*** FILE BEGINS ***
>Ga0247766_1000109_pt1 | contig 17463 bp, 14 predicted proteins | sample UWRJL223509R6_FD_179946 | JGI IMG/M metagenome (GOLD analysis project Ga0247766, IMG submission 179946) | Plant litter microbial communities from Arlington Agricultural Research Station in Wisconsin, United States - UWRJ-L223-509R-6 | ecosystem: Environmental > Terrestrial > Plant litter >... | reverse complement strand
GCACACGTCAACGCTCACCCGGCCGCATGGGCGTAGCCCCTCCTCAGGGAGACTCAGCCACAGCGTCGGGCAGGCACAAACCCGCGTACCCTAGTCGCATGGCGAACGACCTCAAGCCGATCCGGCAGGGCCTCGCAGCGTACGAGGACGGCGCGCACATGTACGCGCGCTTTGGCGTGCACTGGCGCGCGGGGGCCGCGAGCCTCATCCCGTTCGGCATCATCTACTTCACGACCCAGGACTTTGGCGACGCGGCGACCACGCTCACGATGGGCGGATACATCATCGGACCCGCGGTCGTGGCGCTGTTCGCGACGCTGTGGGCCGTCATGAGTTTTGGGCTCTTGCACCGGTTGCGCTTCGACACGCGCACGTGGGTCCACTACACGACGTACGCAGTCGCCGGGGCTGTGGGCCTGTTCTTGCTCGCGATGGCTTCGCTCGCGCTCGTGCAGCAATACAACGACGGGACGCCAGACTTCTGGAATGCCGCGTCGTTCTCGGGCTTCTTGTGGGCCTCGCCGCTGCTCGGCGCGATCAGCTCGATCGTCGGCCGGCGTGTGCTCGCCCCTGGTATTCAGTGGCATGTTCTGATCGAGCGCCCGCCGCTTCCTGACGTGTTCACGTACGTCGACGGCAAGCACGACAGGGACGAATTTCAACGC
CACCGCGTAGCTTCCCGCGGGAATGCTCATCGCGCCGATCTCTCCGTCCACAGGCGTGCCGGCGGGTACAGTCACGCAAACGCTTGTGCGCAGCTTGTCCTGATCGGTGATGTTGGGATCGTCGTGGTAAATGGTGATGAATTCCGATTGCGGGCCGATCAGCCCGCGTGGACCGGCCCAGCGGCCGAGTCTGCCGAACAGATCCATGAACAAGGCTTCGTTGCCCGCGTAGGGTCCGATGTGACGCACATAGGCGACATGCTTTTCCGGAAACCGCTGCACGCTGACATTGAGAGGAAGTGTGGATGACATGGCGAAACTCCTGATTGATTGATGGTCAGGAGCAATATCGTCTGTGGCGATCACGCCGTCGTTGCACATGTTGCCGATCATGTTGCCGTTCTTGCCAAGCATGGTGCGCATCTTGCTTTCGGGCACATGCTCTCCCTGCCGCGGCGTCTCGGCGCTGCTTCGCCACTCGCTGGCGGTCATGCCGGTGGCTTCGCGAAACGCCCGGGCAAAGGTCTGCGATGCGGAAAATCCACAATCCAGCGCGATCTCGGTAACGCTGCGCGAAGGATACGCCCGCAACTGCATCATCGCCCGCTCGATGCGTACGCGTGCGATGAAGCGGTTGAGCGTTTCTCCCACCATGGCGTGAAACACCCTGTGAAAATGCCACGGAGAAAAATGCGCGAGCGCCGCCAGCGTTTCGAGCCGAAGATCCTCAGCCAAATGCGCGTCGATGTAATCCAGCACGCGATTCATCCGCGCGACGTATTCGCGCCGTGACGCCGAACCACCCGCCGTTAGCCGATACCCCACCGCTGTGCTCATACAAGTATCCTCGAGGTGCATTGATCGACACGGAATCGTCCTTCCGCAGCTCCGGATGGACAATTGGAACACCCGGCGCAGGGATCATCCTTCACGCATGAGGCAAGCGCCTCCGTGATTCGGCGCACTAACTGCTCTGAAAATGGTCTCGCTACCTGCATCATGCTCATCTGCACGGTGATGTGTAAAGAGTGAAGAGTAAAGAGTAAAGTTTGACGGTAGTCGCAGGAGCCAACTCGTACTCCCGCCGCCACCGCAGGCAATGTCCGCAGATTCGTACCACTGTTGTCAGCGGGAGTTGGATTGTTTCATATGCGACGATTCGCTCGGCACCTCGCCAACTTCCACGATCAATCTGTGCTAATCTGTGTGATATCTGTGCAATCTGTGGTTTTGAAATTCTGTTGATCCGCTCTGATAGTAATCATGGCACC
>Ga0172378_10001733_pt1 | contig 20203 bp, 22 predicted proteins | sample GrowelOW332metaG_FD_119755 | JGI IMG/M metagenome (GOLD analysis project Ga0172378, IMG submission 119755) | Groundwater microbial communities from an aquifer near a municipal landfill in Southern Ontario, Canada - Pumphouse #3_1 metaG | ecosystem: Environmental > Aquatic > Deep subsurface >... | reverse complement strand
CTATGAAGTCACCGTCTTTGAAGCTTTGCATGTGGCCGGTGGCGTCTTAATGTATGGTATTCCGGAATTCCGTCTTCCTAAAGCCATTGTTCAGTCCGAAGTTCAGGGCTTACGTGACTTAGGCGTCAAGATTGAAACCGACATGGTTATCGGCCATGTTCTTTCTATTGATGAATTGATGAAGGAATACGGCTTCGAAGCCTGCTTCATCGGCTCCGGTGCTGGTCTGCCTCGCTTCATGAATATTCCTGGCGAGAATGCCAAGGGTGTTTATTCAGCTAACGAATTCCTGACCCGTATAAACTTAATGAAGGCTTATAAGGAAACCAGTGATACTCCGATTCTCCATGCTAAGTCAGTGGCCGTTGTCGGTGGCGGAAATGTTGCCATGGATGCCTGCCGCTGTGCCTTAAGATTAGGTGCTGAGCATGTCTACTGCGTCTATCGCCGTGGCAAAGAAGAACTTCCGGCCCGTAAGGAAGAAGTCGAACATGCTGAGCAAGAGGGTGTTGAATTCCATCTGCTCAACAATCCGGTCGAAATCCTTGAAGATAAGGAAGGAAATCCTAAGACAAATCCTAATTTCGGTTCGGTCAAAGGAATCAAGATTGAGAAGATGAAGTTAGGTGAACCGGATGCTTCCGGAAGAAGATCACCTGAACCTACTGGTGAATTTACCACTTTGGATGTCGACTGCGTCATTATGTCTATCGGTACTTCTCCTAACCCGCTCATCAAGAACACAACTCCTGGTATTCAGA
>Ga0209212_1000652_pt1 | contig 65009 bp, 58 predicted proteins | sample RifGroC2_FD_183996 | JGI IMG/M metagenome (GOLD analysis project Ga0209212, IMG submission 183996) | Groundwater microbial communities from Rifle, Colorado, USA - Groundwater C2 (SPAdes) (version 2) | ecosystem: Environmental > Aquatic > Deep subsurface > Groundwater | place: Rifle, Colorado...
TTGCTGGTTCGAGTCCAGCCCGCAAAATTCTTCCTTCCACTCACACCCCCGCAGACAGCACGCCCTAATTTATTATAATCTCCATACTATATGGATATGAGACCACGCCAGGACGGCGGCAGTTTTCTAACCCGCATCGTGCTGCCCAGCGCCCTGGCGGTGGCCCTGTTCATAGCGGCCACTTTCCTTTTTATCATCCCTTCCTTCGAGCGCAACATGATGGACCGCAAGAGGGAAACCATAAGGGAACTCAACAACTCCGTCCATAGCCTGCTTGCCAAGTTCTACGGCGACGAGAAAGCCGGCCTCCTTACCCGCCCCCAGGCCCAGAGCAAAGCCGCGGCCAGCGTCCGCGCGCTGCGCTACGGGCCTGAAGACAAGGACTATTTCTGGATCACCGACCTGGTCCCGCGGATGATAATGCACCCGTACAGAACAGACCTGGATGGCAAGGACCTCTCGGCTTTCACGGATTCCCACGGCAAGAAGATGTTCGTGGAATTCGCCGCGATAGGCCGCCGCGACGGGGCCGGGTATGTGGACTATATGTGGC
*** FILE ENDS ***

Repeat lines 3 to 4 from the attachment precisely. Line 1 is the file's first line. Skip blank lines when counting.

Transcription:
CACCGCGTAGCTTCCCGCGGGAATGCTCATCGCGCCGATCTCTCCGTCCACAGGCGTGCCGGCGGGTACAGTCACGCAAACGCTTGTGCGCAGCTTGTCCTGATCGGTGATGTTGGGATCGTCGTGGTAAATGGTGATGAATTCCGATTGCGGGCCGATCAGCCCGCGTGGACCGGCCCAGCGGCCGAGTCTGCCGAACAGATCCATGAACAAGGCTTCGTTGCCCGCGTAGGGTCCGATGTGACGCACATAGGCGACATGCTTTTCCGGAAACCGCTGCACGCTGACATTGAGAGGAAGTGTGGATGACATGGCGAAACTCCTGATTGATTGATGGTCAGGAGCAATATCGTCTGTGGCGATCACGCCGTCGTTGCACATGTTGCCGATCATGTTGCCGTTCTTGCCAAGCATGGTGCGCATCTTGCTTTCGGGCACATGCTCTCCCTGCCGCGGCGTCTCGGCGCTGCTTCGCCACTCGCTGGCGGTCATGCCGGTGGCTTCGCGAAACGCCCGGGCAAAGGTCTGCGATGCGGAAAATCCACAATCCAGCGCGATCTCGGTAACGCTGCGCGAAGGATACGCCCGCAACTGCATCATCGCCCGCTCGATGCGTACGCGTGCGATGAAGCGGTTGAGCGTTTCTCCCACCATGGCGTGAAACACCCTGTGAAAATGCCACGGAGAAAAATGCGCGAGCGCCGCCAGCGTTTCGAGCCGAAGATCCTCAGCCAAATGCGCGTCGATGTAATCCAGCACGCGATTCATCCGCGCGACGTATTCGCGCCGTGACGCCGAACCACCCGCCGTTAGCCGATACCCCACCGCTGTGCTCATACAAGTATCCTCGAGGTGCATTGATCGACACGGAATCGTCCTTCCGCAGCTCCGGATGGACAATTGGAACACCCGGCGCAGGGATCATCCTTCACGCATGAGGCAAGCGCCTCCGTGATTCGGCGCACTAACTGCTCTGAAAATGGTCTCGCTACCTGCATCATGCTCATCTGCACGGTGATGTGTAAAGAGTGAAGAGTAAAGAGTAAAGTTTGACGGTAGTCGCAGGAGCCAACTCGTACTCCCGCCGCCACCGCAGGCAATGTCCGCAGATTCGTACCACTGTTGTCAGCGGGAGTTGGATTGTTTCATATGCGACGATTCGCTCGGCACCTCGCCAACTTCCACGATCAATCTGTGCTAATCTGTGTGATATCTGTGCAATCTGTGGTTTTGAAATTCTGTTGATCCGCTCTGATAGTAATCATGGCACC
>Ga0172378_10001733_pt1 | contig 20203 bp, 22 predicted proteins | sample GrowelOW332metaG_FD_119755 | JGI IMG/M metagenome (GOLD analysis project Ga0172378, IMG submission 119755) | Groundwater microbial communities from an aquifer near a municipal landfill in Southern Ontario, Canada - Pumphouse #3_1 metaG | ecosystem: Environmental > Aquatic > Deep subsurface >... | reverse complement strand